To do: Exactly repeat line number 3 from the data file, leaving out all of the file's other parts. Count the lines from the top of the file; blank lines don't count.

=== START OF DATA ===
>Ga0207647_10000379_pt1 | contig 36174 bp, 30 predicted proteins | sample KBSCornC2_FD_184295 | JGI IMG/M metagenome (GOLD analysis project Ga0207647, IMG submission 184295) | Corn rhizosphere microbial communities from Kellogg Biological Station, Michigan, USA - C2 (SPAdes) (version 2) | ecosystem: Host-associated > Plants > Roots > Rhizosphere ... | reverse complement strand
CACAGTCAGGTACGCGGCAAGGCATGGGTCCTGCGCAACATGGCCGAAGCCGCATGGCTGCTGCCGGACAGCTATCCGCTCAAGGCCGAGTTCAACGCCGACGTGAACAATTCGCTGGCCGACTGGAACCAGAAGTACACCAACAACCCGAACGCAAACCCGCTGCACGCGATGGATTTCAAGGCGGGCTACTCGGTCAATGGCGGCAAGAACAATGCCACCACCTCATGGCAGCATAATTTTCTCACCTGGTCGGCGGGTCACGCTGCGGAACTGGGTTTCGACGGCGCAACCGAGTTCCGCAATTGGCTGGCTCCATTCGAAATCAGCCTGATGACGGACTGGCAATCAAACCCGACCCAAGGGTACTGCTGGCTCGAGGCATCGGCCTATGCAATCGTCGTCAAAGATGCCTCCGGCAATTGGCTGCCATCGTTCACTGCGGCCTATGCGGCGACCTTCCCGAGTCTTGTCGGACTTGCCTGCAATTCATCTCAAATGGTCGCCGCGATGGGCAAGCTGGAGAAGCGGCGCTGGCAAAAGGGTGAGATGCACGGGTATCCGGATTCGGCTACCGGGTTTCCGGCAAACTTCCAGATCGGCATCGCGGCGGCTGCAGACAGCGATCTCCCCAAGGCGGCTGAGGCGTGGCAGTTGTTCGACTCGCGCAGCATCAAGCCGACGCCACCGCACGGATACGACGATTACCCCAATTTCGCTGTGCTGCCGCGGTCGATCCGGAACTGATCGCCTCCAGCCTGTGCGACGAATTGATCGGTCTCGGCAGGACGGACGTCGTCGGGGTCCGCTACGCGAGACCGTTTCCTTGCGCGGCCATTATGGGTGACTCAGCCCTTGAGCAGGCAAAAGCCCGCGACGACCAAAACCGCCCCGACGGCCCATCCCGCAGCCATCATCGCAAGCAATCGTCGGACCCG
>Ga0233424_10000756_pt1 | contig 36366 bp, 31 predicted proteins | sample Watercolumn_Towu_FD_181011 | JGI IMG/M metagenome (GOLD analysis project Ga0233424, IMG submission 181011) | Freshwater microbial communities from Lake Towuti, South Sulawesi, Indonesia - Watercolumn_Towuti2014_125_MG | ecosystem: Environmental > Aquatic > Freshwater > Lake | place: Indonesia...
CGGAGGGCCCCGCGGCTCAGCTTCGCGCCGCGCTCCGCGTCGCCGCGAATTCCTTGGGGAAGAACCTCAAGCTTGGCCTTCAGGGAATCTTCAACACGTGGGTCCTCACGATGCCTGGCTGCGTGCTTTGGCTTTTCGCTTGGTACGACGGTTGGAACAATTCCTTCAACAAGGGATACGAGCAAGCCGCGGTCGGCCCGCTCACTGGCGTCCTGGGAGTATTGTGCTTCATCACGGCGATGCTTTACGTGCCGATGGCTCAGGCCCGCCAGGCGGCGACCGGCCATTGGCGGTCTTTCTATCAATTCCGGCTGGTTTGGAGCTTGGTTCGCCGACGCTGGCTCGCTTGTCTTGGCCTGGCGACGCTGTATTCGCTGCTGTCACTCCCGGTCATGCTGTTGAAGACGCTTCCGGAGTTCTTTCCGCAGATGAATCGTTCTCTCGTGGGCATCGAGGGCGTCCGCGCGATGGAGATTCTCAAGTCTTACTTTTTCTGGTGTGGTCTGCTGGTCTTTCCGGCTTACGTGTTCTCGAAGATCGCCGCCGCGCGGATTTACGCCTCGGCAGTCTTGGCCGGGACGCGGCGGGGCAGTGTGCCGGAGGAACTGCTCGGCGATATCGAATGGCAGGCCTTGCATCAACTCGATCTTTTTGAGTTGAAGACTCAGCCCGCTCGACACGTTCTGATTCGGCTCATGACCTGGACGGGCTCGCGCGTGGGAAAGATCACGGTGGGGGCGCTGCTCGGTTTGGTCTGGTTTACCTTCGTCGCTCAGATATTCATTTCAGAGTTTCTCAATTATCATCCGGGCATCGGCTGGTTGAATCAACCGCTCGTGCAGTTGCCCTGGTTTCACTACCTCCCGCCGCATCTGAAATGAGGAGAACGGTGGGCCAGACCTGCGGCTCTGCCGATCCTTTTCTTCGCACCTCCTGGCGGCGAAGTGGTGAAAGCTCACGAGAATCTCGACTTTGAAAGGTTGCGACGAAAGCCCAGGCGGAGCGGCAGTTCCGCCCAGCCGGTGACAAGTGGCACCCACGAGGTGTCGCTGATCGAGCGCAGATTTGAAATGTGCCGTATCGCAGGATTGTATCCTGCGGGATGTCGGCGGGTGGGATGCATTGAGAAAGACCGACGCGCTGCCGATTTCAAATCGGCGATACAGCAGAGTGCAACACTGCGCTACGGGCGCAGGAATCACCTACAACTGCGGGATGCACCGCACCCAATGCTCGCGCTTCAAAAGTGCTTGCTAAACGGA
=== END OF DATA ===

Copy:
>Ga0233424_10000756_pt1 | contig 36366 bp, 31 predicted proteins | sample Watercolumn_Towu_FD_181011 | JGI IMG/M metagenome (GOLD analysis project Ga0233424, IMG submission 181011) | Freshwater microbial communities from Lake Towuti, South Sulawesi, Indonesia - Watercolumn_Towuti2014_125_MG | ecosystem: Environmental > Aquatic > Freshwater > Lake | place: Indonesia...